The old saying that the only thing constant is change certainly rings true in search advertising. Between frequent algorithm updates, modifications to ad formats and the introduction of new products, features and tools, Google keeps search marketers on their toes. Earlier this year the search giant announced it would be removing the Average Position metric from Google Ads reporting on September 30. As the time is drawing near, it’s important to understand the new suite of metrics introduced to take the place of Average Position.
How Does Google Decide Positioning?
First, let’s review how ad position is determined. Google decides which ads to show and the order they will appear in based on the ad auction. Every ad is assigned an ad rank, which determines position (ad rank and ad position are often used interchangeably). Ad Rank is based on five key factors:
How Ad Position Is Determined
Source: Google Ads Help
- Max Bid – the maximum amount you’re willing to pay for a click, specified by keyword.
- Quality Score – Google assigns a score based on how relevant and useful the ad and the website it links to are to the user.
- Ad Rank Thresholds – the minimum thresholds required for an ad to show based on various factors like ad quality, position, user location and device type, topic and related search queries.
- User Context – Google considers the search terms and time of day as well as the user’s location and device type and even the other ads and search results on the page.
- Expected Impact of Extensions – how the additional information included in an ad like phone number or links to specific pages on your website will impact ad performance.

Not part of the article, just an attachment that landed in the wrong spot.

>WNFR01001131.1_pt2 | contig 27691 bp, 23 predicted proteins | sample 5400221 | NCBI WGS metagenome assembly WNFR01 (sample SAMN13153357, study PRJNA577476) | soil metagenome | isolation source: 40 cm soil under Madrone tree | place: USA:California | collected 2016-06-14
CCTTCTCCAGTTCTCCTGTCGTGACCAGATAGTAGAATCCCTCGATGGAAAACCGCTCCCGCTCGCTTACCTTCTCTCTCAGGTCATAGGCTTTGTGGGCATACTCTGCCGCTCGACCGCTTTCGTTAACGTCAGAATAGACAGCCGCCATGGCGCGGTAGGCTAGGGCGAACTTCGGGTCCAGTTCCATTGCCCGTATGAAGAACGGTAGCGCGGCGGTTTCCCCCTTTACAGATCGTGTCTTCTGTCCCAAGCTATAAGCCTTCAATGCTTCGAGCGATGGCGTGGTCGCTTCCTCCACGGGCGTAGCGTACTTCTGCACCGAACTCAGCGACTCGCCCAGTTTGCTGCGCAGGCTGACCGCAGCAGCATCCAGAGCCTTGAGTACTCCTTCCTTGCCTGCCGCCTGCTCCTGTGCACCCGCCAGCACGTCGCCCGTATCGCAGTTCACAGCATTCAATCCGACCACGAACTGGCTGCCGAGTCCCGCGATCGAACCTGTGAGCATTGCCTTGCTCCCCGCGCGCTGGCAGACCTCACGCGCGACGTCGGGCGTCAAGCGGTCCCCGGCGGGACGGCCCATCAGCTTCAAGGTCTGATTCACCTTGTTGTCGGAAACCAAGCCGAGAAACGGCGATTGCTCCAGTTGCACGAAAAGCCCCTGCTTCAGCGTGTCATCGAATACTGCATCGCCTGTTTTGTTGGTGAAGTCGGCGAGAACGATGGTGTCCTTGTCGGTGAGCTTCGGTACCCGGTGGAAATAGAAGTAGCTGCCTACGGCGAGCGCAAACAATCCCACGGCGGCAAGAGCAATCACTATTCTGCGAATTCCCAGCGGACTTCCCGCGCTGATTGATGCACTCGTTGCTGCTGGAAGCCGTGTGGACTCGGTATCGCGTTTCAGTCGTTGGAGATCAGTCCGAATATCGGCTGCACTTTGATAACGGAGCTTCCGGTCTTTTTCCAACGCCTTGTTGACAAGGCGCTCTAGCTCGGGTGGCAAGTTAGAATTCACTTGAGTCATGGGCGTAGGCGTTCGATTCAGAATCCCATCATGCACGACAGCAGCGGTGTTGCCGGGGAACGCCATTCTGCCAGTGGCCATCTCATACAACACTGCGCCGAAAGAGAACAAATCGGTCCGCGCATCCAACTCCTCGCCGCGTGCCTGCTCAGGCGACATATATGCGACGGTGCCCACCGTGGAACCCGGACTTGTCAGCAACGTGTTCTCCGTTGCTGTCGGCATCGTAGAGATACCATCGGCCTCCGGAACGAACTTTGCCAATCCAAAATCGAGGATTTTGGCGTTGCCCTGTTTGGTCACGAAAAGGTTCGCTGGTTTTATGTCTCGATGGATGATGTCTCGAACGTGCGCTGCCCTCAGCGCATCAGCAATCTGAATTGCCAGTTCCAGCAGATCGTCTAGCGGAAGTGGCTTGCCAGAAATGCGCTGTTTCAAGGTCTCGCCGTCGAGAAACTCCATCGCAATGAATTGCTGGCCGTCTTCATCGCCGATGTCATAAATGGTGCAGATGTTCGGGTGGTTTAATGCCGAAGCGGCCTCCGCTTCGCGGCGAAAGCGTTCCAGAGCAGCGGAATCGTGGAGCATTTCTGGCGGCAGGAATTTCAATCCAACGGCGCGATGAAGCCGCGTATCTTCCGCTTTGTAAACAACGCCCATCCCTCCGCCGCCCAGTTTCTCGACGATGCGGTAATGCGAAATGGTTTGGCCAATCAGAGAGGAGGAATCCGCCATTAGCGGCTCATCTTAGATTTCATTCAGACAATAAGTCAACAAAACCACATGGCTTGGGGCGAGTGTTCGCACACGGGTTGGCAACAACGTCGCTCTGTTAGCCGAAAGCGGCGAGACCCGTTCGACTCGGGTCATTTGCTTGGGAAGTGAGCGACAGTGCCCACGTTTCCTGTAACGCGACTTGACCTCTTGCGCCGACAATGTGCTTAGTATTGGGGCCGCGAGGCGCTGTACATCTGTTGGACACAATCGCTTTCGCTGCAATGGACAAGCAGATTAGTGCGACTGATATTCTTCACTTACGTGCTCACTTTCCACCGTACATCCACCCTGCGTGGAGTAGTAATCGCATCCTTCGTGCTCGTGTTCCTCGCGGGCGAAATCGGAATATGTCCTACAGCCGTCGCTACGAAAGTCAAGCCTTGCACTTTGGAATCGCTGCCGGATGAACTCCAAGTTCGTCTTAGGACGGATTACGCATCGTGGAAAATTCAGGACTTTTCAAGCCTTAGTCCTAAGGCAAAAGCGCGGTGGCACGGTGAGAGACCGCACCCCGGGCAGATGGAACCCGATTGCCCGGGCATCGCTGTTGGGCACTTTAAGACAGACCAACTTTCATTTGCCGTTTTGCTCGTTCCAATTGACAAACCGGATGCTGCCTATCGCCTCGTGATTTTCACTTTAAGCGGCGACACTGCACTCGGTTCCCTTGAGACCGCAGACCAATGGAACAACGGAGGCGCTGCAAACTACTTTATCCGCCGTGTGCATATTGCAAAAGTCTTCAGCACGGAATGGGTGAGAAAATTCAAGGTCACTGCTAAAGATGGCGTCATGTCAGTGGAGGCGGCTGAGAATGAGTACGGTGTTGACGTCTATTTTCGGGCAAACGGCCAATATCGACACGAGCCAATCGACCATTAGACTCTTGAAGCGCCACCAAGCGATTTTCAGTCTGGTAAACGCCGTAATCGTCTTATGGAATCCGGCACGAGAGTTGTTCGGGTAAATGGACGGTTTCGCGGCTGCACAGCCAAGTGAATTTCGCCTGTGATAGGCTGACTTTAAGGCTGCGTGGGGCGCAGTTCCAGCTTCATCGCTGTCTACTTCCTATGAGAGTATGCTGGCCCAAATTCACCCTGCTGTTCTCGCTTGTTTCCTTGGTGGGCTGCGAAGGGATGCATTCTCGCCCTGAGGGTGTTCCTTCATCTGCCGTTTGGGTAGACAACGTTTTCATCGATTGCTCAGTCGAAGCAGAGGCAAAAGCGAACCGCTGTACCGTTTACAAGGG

What Is Average Position?
Average Position is one of Google’s oldest metrics. It’s been around as long as the search product itself. Back in the day, when ads reliably showed up in consistent locations on the page, it was a really useful metric for understanding where an ad appeared on a web page. Those were simpler times, when position on the page actually correlated to Average Position. But, as the search engine results page evolved, what the metric was actually showing became a bit muddled.
Average Position refers to the order in which paid search results appear. It’s an auction rank that refers to an ad’s position compared to others and has nothing to do with where on the page an ad is shown. For example, an average position of “1” means the ad is the first paid advertisement shown, although it could be appearing below organic search results. Confusing and not super helpful. Google gets it, so they’ve introduced a new suite of metrics to give advertisers a better idea of their prominence on the page.
The New Position Metrics
Googled rolled out four new position metrics last year in preparation for phasing out Average Position. These metrics reflect positioning at the top of the page (above organic results) and absolute top (the very first ad at the very top of the page). According to Google Ads product manager Pallavi Naresh, “These new metrics give you a much clearer view of your prominence on the page than average position does.”
Top Impression Rate: The percent of ad impressions shown anywhere above the organic search results.
Top Impression Rate = Top Impressions / Total Impressions
Absolute Top Impression Rate: The percent of ad impressions shown as the very first ad above the organic search results.
Absolute Top Impression Rate = Absolute Top Impressions / Total Impressions
Top Impression Share: The impressions received in the top location (anywhere above the organic search results) compared to the estimated number of impressions an ad was eligible to receive in the top location.
Top Impression Share = Top Impressions / Eligible Top Impressions
Absolute Top Impression Share: The percent of ad impressions received in the absolute top location (the very first ad above the organic search results) compared to the estimated number of impressions an ad was eligible to receive in the top location.
Absolute Top Impression Share = Absolute Top Impressions / Eligible Top Impressions
Source: Google Ads Help
There are only a few weeks left before Average Position disappears for good, but considering how misleading it can be, many search experts are saying, “good riddance.” They feel these new metrics are more helpful for understanding placement and guiding optimization efforts.
Want to learn more about search engine marketing? Contact Mindstream Media, a Google Premier Partner, to find out how our paid search solutions can help your brand connect with consumers no matter how they search.